As usual on the upcoming Patch Tuesday next week, Microsoft will be issuing a series of critical patches to fix security vulnerabilities for its popular Windows computer operating system.
But this time, the company is getting a bit more attention than it's used to for its patch release schedule.
Three new "critical" security patches affecting Windows will be part of the patch package that will be available on Tuesday, as well as three "important" fixes for other Microsoft products - Publisher, Internet Security and Acceleration (ISA) Server and Virtual PC and Virtual Server. The fixes affect machines running Windows Vista, Windows XP or Windows Server 2003, according to details in the patch advisories.
If your computer is set to automatically receive Microsoft patch updates as recommended, then you should receive the fixes without any intervention on your part.
One of those fixes, for a security vulnerability in Microsoft Video ActiveX Control affecting computers running Windows XP or Windows Server 2003, though, has been awaited for quite a while. It appears that the first reports of the problem date back to early 2008.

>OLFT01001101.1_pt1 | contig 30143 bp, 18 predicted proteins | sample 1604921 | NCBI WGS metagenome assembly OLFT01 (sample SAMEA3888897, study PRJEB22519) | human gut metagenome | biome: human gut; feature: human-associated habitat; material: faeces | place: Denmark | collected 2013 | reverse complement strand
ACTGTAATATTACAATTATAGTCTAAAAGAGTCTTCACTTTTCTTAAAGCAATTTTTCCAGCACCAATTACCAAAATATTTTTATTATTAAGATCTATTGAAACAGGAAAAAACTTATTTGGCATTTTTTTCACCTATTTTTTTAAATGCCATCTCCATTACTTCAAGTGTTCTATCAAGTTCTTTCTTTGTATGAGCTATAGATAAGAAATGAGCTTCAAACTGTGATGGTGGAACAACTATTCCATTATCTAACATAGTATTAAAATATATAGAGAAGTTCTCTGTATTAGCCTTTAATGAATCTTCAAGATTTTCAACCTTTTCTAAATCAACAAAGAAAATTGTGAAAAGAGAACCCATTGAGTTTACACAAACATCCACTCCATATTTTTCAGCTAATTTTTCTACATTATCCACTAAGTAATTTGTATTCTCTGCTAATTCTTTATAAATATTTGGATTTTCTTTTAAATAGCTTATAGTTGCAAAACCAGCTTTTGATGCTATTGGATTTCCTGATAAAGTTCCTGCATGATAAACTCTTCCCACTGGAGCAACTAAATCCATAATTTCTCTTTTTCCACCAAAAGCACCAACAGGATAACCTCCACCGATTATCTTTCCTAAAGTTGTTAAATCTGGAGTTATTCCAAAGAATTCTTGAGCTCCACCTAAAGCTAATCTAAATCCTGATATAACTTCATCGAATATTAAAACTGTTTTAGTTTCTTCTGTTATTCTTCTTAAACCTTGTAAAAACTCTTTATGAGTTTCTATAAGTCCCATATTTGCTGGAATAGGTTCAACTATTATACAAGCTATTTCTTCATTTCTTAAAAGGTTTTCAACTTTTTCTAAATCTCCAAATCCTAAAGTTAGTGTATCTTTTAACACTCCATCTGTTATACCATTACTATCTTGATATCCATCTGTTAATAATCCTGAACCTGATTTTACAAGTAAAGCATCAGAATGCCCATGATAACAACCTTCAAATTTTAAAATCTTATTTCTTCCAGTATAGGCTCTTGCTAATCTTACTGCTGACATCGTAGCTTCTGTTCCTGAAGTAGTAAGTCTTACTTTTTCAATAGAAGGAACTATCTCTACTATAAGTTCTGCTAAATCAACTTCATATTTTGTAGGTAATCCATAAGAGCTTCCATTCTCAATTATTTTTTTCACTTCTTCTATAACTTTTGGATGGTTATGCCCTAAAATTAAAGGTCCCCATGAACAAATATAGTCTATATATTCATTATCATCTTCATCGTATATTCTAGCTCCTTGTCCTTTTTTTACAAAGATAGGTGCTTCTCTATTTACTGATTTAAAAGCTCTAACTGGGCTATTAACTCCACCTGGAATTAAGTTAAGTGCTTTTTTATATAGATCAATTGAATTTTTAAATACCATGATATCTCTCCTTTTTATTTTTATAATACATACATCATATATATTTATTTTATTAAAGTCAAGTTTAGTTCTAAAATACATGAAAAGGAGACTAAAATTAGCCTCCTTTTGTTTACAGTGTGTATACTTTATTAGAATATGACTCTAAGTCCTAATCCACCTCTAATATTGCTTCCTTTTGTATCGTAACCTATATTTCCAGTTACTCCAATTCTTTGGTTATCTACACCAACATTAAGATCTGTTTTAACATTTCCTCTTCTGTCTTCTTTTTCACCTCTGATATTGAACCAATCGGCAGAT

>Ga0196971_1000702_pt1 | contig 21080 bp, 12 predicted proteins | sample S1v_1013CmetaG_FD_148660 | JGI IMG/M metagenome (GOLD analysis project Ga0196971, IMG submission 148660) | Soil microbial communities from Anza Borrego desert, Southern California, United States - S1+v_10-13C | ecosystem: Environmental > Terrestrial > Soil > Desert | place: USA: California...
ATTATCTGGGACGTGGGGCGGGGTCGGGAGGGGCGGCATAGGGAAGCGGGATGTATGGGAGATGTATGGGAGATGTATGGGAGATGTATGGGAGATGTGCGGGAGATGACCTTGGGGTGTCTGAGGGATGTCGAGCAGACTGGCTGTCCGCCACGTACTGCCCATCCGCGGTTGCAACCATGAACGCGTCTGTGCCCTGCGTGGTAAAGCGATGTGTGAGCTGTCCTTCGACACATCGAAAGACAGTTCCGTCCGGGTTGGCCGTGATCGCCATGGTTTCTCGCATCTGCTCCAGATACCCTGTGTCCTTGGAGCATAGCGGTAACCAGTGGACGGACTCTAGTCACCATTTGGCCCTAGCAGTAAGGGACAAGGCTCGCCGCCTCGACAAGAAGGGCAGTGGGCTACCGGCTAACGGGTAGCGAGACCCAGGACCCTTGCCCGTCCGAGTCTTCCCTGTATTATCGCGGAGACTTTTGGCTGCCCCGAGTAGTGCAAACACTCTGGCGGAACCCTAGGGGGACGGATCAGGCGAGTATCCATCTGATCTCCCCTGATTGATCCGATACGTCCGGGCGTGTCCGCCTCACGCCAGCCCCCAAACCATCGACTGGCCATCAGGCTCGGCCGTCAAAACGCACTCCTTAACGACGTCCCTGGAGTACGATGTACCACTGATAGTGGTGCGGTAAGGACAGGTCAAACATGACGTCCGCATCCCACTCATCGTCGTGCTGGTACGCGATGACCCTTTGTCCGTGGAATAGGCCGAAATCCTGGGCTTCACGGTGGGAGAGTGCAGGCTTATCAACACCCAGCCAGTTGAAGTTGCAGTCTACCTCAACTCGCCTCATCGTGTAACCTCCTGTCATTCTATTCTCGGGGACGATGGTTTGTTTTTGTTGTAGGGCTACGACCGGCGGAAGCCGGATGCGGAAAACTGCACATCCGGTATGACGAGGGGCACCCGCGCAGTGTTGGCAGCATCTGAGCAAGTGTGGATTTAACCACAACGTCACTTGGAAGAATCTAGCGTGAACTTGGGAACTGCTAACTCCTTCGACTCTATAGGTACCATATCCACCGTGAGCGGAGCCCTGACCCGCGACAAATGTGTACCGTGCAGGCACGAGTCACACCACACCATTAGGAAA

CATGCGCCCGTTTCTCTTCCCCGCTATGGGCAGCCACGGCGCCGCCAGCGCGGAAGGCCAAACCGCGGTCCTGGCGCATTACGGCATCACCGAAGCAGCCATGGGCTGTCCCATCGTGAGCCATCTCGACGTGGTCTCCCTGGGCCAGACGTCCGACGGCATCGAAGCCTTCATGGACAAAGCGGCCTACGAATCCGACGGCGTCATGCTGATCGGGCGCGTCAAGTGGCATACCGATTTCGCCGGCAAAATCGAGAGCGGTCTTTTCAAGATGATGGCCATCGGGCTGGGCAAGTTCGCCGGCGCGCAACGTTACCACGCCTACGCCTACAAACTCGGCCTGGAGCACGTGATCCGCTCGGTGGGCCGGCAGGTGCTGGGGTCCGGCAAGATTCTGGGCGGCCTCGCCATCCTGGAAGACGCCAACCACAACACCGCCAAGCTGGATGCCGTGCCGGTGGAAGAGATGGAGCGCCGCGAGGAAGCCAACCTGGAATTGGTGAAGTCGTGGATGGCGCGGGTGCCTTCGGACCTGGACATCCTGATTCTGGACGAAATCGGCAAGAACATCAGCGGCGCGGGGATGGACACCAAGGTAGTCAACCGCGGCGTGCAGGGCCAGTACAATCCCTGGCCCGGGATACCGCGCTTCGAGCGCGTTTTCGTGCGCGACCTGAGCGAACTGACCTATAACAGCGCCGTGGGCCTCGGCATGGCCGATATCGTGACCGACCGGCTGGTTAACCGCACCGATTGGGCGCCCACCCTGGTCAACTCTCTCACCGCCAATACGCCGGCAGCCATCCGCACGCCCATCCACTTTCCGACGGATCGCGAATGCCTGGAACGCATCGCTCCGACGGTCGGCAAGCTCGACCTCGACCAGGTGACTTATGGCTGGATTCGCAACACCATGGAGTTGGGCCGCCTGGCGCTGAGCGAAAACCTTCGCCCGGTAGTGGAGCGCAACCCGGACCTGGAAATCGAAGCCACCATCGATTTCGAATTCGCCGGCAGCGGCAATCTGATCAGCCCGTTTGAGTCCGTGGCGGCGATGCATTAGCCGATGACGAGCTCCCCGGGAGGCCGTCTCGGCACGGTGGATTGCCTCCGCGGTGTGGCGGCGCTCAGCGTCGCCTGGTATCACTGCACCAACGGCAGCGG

Questions raised about first reports
"We've gotten some questions from customers about when we got the first report of this vulnerability and how long the investigation has taken relative to the outbreak of attacks against this vulnerability," wrote Microsoft spokesman Mike Reavey in a Microsoft Security Response Center blog item yesterday.
"Before I go into the details, the key thing I want customers to understand is that this is an issue that was responsibly reported to us and we have been driving in our standard process towards a security update," Reavey wrote. "While in the middle of that process, attackers found this same vulnerability and began attacks against it. We were far enough in the process that we could provide information that customers can use to protect themselves in the interim while we complete that investigation and deliver a security update that you can deploy broadly with confidence. "
Oh yeah, I'm real confident now.
First report received in Spring 2008
What's interesting here for consumers is that the first report of this ActiveX Control security vulnerability came in during the spring of 2008, according to Microsoft, and it's just getting around to fix it now. That's more than a whole year.
And Reavey even admits that in his blog post.
The reason the vulnerability is being fixed is because it can enable an attacker to take over a victim's computer over the Internet as the logged-on user if the computer's owner browses a malicious Web site.
Yet despite that danger, more than a year has passed for a fix.
Hmmmmm, another Tuesday, another group of Microsoft patches.
So is that Google Chrome OS ready to try out yet?